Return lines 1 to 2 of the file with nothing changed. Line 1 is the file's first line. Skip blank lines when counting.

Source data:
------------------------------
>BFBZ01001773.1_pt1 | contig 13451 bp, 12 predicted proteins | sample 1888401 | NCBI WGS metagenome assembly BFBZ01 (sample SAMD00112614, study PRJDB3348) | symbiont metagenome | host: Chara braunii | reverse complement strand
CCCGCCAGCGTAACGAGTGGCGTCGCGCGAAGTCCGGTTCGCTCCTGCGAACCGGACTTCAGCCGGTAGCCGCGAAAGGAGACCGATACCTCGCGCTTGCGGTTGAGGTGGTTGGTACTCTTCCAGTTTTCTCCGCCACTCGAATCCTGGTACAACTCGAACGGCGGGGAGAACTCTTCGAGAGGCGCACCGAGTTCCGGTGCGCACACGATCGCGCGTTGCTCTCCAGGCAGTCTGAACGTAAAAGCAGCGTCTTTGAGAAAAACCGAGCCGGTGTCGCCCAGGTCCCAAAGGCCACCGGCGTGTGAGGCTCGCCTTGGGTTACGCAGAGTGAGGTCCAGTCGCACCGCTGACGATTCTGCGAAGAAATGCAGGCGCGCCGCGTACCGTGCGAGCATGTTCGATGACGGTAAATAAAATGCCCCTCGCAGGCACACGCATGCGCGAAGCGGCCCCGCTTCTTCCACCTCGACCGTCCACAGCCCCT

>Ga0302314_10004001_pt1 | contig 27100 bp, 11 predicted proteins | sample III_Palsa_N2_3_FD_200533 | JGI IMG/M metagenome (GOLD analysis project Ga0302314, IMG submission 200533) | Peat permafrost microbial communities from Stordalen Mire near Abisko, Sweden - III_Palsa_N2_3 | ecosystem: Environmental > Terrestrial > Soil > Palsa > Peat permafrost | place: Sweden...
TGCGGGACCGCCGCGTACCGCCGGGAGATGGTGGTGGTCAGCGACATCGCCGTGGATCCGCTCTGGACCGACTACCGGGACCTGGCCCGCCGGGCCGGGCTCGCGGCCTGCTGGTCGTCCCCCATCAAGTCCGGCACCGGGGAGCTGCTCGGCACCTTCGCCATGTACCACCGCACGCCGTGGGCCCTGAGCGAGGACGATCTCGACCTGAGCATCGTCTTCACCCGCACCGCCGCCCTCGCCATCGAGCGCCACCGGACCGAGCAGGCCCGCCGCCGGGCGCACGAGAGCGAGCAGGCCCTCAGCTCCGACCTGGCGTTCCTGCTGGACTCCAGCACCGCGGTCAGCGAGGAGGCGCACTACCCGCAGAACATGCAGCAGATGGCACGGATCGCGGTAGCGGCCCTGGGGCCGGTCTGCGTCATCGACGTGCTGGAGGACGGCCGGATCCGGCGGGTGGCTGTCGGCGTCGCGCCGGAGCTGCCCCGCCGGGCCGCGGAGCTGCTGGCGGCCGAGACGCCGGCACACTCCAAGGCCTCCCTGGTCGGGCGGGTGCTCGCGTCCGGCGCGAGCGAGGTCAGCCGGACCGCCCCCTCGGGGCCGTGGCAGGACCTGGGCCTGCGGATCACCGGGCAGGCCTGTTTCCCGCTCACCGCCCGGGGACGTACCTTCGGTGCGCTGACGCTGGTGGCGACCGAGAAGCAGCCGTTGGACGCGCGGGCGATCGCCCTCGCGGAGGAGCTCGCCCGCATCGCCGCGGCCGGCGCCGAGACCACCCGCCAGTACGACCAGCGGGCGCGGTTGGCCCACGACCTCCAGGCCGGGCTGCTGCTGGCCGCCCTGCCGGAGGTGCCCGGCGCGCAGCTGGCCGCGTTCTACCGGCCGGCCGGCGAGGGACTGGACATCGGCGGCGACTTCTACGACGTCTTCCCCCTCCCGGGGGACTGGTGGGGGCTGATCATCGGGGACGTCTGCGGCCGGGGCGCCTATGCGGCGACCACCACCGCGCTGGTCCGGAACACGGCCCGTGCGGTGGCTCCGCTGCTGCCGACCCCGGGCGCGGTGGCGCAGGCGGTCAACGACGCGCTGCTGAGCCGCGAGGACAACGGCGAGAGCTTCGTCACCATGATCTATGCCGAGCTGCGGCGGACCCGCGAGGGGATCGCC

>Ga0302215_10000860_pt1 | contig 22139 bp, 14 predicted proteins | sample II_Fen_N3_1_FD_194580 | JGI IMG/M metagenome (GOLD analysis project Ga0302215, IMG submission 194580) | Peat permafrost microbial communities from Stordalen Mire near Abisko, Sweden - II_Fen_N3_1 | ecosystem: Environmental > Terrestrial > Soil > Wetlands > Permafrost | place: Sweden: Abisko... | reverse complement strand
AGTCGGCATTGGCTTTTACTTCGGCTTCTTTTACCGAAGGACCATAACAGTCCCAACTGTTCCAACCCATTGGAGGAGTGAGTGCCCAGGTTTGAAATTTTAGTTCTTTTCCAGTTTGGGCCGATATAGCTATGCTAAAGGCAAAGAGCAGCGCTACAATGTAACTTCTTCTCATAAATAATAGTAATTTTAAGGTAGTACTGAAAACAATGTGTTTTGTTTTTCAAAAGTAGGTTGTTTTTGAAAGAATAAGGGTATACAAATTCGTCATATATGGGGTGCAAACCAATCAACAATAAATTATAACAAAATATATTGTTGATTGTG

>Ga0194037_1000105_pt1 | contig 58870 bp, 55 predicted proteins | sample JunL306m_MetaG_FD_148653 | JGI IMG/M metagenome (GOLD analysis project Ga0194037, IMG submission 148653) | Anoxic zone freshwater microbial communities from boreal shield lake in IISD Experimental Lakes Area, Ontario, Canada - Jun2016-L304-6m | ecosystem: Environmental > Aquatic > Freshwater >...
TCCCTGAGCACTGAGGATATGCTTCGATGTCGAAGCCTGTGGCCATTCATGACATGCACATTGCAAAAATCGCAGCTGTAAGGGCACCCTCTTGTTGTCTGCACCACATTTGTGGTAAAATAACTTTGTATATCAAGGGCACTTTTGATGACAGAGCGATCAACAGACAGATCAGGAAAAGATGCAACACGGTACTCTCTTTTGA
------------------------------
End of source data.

>BFBZ01001773.1_pt1 | contig 13451 bp, 12 predicted proteins | sample 1888401 | NCBI WGS metagenome assembly BFBZ01 (sample SAMD00112614, study PRJDB3348) | symbiont metagenome | host: Chara braunii | reverse complement strand
CCCGCCAGCGTAACGAGTGGCGTCGCGCGAAGTCCGGTTCGCTCCTGCGAACCGGACTTCAGCCGGTAGCCGCGAAAGGAGACCGATACCTCGCGCTTGCGGTTGAGGTGGTTGGTACTCTTCCAGTTTTCTCCGCCACTCGAATCCTGGTACAACTCGAACGGCGGGGAGAACTCTTCGAGAGGCGCACCGAGTTCCGGTGCGCACACGATCGCGCGTTGCTCTCCAGGCAGTCTGAACGTAAAAGCAGCGTCTTTGAGAAAAACCGAGCCGGTGTCGCCCAGGTCCCAAAGGCCACCGGCGTGTGAGGCTCGCCTTGGGTTACGCAGAGTGAGGTCCAGTCGCACCGCTGACGATTCTGCGAAGAAATGCAGGCGCGCCGCGTACCGTGCGAGCATGTTCGATGACGGTAAATAAAATGCCCCTCGCAGGCACACGCATGCGCGAAGCGGCCCCGCTTCTTCCACCTCGACCGTCCACAGCCCCT